On November 5, 2008, Russian President Dimitry Medvedev said that Russia would deploy Iskander missiles in the oblast as a response to U.S. plans for basing missile defense missiles in Poland. Equipment to electronically hamper the operation of future U.S. missile facilities in Poland and the Czech Republic also would be deployed, he said.
However, on January 28, 2009, a Russian defense official stated that the deployment of short-range missiles into Kaliningrad Oblast would cease due to perceived changes in the attitude of the United States government towards the Russian Federation following the election of United States President Barack Obama. In September 2009, Russia fully scrapped plans of sending short-range missiles into the Kaliningrad Oblast in response to President Obama's decision to cancel the missile defense system. In November 2011, Dmitry Medvedev issued another stern warning that Russia will deploy new missiles aimed at U.S. missile defense sites in Europe if Washington goes ahead with the planned shield.
See main article: Administrative divisions of Kaliningrad Oblast and List of inhabited localities in Kaliningrad Oblast.
Kaliningrad Oblast is the fourth most densely populated federal subject in Russia, with 62.5 persons/km2 (162 persons/sq mi).
Almost none of the pre–World War II Lithuanian population (Lietuvininks) or German population remain in Kaliningrad Oblast.
According to the 2010 Census, the ethnic composition of the oblast was as follows:
Kaliningrad Oblast's economy is positively influenced by several factors, such as ice-free ports, the world's largest amber deposits and proximity to European countries. The region also has a developed tourist infrastructure, unique museums and monuments, and tourist attractions such as the famous Curonian Spit.
In order to combat the oblast's economic problems such as high unemployment, in 1996 the Russian authorities granted Kaliningrad special economic status and tax advantages intended to attract investors. The oblast's economy has since benefited substantially, and in recent years experienced a boom. A US$45 million airport terminal has been opened, and the European Commission provides funds for business projects under its special program for the region. The oblast has begun to see increasing trade with the countries of the EU as well as increasing economic growth and rising industrial output.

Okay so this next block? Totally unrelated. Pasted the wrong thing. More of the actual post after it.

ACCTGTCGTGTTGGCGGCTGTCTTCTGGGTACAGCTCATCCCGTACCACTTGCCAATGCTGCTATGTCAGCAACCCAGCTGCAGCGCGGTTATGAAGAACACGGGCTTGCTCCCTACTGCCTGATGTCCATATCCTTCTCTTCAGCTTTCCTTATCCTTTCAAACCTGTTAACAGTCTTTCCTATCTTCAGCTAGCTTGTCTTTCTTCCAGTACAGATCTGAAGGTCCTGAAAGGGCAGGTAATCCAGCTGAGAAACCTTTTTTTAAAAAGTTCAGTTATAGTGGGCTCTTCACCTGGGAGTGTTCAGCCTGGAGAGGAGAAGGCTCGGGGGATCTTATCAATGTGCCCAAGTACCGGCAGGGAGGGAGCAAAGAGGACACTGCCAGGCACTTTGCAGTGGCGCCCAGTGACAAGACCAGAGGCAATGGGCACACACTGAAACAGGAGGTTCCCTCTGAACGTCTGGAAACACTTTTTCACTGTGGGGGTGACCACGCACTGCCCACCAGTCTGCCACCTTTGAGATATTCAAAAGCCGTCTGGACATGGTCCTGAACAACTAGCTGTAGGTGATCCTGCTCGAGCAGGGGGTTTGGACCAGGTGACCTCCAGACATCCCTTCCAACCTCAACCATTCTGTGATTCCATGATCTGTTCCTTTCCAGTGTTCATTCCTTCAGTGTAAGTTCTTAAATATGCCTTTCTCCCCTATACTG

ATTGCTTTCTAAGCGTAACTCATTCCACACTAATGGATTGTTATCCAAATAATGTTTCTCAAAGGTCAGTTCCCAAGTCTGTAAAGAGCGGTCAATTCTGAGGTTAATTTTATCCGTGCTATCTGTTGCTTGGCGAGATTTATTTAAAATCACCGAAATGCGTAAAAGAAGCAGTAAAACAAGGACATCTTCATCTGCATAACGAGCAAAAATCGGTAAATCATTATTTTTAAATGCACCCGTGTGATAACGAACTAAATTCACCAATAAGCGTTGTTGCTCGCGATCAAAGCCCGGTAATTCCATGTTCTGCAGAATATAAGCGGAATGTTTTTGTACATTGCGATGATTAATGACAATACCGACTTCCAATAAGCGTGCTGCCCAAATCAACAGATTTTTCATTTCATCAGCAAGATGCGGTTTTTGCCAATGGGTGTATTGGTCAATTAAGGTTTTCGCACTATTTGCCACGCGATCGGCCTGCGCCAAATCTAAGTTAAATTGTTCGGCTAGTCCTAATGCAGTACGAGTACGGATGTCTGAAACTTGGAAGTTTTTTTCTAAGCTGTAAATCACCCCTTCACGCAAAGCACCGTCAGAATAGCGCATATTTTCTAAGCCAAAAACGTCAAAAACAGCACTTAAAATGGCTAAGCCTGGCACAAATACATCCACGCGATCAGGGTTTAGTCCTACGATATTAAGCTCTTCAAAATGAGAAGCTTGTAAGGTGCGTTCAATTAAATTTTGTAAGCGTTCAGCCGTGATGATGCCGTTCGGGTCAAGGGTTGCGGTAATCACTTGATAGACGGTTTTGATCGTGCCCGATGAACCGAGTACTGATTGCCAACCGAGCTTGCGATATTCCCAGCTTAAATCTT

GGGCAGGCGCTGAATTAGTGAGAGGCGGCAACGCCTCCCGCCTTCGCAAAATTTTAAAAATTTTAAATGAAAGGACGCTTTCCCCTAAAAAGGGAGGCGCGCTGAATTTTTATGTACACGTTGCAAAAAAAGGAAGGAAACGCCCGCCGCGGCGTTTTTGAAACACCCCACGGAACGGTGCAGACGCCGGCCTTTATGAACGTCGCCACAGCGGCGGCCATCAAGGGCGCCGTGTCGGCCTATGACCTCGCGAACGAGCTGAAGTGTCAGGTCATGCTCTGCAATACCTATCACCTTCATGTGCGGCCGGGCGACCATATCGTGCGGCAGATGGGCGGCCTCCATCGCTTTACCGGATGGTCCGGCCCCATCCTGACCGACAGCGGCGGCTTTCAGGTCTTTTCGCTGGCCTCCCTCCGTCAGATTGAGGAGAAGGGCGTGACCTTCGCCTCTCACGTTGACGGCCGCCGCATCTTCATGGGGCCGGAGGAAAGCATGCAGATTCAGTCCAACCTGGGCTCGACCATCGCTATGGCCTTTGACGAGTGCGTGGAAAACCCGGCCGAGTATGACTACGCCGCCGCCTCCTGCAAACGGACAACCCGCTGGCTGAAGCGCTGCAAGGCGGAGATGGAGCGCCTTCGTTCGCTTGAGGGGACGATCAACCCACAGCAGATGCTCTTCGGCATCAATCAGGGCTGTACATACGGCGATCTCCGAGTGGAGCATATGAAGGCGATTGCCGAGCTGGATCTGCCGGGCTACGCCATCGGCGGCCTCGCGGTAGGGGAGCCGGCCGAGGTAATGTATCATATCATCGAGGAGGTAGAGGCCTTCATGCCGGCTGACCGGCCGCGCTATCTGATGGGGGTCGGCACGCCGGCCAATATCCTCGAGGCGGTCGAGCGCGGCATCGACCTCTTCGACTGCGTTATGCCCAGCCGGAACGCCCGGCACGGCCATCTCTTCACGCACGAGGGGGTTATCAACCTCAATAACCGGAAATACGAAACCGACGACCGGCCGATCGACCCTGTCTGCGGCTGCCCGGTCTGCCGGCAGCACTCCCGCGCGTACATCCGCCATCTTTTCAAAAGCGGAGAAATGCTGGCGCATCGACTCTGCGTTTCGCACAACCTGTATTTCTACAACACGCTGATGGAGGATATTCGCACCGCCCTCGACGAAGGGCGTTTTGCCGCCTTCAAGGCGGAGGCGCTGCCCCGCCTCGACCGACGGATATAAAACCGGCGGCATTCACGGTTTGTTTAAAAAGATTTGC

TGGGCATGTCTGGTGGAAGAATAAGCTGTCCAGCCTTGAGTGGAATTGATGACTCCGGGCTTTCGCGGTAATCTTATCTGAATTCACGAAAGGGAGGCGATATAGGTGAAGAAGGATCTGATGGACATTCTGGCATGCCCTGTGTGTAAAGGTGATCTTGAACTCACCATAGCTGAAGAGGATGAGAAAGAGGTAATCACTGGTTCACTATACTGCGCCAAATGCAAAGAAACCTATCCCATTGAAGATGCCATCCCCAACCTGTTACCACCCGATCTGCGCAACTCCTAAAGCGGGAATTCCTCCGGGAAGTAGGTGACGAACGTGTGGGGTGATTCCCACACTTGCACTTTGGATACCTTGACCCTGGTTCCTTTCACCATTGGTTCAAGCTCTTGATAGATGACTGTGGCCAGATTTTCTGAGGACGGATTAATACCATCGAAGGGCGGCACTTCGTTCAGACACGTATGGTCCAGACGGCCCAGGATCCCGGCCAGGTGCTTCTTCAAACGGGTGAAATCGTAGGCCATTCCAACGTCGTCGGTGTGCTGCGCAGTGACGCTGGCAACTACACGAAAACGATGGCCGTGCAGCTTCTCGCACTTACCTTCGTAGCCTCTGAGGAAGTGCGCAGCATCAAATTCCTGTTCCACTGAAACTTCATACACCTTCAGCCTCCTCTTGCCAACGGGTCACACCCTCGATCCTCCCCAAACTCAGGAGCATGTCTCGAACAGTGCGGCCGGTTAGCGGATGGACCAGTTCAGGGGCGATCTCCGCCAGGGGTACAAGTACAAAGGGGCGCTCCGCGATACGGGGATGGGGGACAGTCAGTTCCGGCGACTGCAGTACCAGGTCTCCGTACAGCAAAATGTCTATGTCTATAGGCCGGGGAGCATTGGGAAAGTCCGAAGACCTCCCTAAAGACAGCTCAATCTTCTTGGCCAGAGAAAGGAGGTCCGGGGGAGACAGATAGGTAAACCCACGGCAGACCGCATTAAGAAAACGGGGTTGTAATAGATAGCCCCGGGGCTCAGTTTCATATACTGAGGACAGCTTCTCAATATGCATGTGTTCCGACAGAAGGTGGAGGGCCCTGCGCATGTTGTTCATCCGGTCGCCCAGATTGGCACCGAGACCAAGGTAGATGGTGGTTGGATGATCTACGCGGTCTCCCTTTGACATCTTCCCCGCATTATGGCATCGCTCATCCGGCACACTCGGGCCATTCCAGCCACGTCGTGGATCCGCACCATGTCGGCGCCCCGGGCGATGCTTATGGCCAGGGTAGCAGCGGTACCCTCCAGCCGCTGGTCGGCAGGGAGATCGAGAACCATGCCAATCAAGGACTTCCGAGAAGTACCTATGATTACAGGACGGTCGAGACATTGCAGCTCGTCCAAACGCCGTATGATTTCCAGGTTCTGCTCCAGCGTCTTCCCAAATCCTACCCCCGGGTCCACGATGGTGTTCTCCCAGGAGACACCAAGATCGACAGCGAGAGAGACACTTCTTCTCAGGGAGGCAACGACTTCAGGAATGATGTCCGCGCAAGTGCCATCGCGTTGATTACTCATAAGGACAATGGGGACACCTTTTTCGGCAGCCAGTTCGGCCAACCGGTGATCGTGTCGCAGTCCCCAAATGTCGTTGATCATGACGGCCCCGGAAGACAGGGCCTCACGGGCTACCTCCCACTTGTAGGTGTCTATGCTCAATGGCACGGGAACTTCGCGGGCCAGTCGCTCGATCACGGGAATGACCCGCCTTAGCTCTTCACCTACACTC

The oblast has transport (railcars) and heavy equipment (crane) plants. Car and truck assembly (GM, BMW, Kia, Yuejin), and production of auto parts are growing industries. There are shipbuilding facilities in Kaliningrad and Sovetsk. Food processing is a mature industry in the region. OKB Fakel, a world leader in the field of Hall thruster development and a leading Russian developer and manufacturer of electric propulsion systems, is based in Neman. The company employs 960 people. 
There are small oil reservoirs beneath the Baltic Sea not far from Kaliningrad's shore. Small-scale offshore exploration started in 2004 and some Baltic countries (Poland and Lithuania), as well as local NGOs voiced concerns regarding possible environmental impact.
Average yearly power consumption in the Kaliningrad Oblast was 3.5Bn kWh in 2004 with local power generation providing just 235M kWh. The balance of energy needs required was imported from neighbouring countries. A new Kaliningrad power station was built in 2005, covering 50% of the oblast's energy needs. A second power station was scheduled to enter service in 2010, making the oblast independent from electricity imports. There are plans to build two nuclear power reactors in the eastern part of the region.